Who would chose Aid over Investment

From: asecondhand conjecture.com

Africa is not a victim in need of saving: it’s a land of opportunity. With 900 million people, Africa is open for business
We can fight malaria by distributing free mosquito nets, which may cost $10-$60 each by the time you get them down often impassable dirt roads. Or, we can train locals how to operate a business spraying homes with an insecticide that will keep them mosquito-free for six months at about $2 a family.
We can spend billions importing medication, or you can invest in local farms that grow the Artemisinin, a Chinese herb with potent anti-malarial properties, and the factories that process it.
We can continue the endless cycle of need and dependency, or you can create jobs, develop indigenous enterprise, and build a sustainable future.
Aid not only crowds out local entrepreneurship, it makes governments lazy and deprives countries of the incentive to build effective institutions. Public revenue derived from taxes makes governments directly responsible to their citizens. Free money builds white elephants and bloated bureaucracies, it being far easier to create new government jobs than implement policies to fight unemployment, especially when someone else is footing the bill.
The perverse result is that many of Africa’s best and brightest become bureaucrats or NGO workers when they should be scientists or entrepreneurs. Which is why some are wondering: why not just take the aid money and invest in local business?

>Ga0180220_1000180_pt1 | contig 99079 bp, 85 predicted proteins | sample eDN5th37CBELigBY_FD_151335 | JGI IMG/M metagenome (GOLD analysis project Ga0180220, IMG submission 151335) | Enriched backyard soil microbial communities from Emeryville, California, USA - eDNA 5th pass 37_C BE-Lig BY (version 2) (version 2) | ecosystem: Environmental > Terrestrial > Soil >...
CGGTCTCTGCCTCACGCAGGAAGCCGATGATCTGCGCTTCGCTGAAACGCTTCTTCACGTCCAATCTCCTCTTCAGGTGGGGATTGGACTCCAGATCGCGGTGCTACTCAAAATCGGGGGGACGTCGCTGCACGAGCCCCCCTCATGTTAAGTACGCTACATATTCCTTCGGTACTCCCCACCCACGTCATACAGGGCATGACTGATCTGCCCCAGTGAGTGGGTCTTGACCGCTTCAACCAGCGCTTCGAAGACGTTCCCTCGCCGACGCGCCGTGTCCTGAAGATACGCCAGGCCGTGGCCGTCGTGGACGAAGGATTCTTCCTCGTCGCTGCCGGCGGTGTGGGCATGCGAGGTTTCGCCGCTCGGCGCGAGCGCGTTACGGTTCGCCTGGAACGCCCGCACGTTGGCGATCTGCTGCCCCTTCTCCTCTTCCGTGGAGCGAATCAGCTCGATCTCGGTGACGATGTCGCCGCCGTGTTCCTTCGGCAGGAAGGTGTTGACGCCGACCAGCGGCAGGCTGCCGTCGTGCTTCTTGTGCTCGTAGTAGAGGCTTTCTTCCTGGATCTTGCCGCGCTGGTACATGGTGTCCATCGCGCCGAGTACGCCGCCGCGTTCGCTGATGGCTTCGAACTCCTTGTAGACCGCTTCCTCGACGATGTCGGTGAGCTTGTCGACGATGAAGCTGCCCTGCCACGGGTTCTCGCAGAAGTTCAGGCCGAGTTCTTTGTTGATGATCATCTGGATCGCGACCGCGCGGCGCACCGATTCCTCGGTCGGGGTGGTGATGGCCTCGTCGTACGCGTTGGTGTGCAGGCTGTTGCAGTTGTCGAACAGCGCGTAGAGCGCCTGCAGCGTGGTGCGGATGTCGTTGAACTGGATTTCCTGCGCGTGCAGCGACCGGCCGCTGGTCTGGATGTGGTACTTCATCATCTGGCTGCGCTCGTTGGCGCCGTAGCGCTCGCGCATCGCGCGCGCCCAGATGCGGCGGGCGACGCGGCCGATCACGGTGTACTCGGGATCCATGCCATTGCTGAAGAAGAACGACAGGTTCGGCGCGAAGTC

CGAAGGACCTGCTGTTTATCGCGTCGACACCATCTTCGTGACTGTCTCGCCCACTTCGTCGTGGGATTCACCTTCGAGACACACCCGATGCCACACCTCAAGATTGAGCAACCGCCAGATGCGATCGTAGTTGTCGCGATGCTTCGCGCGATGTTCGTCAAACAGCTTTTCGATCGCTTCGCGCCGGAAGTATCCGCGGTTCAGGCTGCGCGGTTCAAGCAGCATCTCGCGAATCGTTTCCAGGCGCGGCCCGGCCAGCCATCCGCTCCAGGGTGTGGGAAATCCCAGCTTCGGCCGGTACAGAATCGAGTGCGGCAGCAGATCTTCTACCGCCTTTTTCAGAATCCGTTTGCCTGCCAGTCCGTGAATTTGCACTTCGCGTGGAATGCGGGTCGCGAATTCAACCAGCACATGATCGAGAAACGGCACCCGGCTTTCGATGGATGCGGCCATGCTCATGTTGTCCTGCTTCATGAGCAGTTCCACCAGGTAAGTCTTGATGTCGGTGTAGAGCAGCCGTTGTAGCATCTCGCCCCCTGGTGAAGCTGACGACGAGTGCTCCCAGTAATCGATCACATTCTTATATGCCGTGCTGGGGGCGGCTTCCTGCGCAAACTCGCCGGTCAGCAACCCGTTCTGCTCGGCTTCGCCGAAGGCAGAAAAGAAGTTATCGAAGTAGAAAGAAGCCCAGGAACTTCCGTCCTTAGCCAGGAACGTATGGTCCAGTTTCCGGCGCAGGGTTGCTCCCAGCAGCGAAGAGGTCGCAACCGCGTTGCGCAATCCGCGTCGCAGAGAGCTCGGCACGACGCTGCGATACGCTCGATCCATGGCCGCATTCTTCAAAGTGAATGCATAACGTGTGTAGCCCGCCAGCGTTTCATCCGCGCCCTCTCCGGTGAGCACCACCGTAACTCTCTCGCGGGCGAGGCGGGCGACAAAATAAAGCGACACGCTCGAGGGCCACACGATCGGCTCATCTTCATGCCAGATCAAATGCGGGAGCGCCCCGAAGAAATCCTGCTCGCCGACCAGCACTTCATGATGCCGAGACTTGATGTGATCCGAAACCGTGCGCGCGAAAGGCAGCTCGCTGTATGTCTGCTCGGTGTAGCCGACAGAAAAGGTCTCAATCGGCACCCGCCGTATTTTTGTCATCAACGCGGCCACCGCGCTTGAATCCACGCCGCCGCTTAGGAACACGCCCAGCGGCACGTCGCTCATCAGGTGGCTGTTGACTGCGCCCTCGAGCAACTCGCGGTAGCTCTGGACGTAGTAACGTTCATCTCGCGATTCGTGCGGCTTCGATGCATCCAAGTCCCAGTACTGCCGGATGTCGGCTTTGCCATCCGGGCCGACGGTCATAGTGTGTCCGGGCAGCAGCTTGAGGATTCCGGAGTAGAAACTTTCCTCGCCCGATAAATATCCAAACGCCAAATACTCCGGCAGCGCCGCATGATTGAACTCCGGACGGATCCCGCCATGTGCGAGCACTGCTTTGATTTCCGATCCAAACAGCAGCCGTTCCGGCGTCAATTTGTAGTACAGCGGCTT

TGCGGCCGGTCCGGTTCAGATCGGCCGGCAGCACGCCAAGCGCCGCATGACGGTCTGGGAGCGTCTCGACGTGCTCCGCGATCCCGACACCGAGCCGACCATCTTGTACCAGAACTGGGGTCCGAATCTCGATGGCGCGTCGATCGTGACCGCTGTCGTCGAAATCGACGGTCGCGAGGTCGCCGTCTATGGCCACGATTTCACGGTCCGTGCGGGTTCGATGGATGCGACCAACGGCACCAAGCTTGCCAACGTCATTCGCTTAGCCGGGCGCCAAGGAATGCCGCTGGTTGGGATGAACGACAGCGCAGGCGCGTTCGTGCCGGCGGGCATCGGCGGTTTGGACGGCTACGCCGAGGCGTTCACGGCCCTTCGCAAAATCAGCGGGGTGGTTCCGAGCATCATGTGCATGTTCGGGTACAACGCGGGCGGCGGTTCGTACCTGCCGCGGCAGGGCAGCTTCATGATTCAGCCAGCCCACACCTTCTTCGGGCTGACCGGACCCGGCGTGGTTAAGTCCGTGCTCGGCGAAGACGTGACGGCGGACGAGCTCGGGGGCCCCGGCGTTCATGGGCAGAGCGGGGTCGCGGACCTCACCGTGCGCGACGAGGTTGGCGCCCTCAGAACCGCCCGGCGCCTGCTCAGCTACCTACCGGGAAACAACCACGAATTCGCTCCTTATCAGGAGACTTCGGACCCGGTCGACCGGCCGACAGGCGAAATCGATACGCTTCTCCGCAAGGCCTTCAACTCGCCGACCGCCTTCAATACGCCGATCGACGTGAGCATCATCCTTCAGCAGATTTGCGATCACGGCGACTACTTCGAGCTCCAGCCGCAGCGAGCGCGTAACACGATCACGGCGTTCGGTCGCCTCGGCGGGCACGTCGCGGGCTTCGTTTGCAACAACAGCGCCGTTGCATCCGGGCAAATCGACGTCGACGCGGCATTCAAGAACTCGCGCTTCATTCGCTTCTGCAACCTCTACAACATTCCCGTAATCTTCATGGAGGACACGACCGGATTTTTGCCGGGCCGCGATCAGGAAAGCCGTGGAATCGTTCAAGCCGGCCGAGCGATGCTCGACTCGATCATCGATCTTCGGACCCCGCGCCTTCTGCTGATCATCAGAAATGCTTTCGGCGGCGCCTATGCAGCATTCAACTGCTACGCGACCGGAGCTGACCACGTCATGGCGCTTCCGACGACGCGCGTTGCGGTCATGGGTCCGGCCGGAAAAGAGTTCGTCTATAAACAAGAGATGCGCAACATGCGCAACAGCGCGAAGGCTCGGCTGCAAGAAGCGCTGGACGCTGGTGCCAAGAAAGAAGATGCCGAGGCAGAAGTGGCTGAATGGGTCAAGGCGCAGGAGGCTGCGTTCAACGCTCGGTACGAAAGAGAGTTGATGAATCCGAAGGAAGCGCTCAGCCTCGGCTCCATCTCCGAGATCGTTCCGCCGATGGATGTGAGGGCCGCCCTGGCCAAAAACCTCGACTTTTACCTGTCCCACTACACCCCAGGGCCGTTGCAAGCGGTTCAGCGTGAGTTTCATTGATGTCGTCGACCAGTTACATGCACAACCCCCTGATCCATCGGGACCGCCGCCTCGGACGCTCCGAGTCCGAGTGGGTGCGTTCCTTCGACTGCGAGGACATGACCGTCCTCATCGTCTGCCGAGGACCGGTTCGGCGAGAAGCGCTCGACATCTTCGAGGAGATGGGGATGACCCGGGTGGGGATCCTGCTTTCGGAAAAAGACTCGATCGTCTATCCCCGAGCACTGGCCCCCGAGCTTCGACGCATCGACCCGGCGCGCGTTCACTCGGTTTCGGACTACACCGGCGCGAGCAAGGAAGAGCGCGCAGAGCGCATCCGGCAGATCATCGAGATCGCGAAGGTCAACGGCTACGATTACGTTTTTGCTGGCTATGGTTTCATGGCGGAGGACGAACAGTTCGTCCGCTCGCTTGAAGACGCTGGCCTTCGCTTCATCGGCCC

“If you make Africans rich, they’ll be less poor,” said Idriss Mohammed, a financier who wants to raise a private equity fund for Sub-Saharan Africa. “Forget making poverty history. I want to make Africans rich.”
Audacious, blasphemous, foolhardy—possibly—but that philosophy is precisely how China has been able to lift millions out of poverty in only a few decades and become a magnet for foreign investment.
Still, it would be plain stupid to say aid doesn’t matter for Africa.
When aid builds infrastructure–roads, railways, power plants, electric grids–it makes it cheaper for farmers to bring their crops to market, medicine to get where it is needed without spoiling, labor to flow where the jobs are. Ninety percent of roads in Angola are unpaved, 70 percent of those in Nigeria. It might not be as sexy or photogenic as holding up the child with the swollen belly in front of a television camera, but that is the real crime.
This is why China’s seduction of Africa has been so complete. While Americans are pestering their leaders to Save Darfur–an unlikely prospect absent full-scale military intervention–the Chinese are busy building roads and hydroelectric power dams. China believes Africa is a huge economic opportunity and deals with Africa like a business partner. The Chinese see Africans the way many would like to see themselves.


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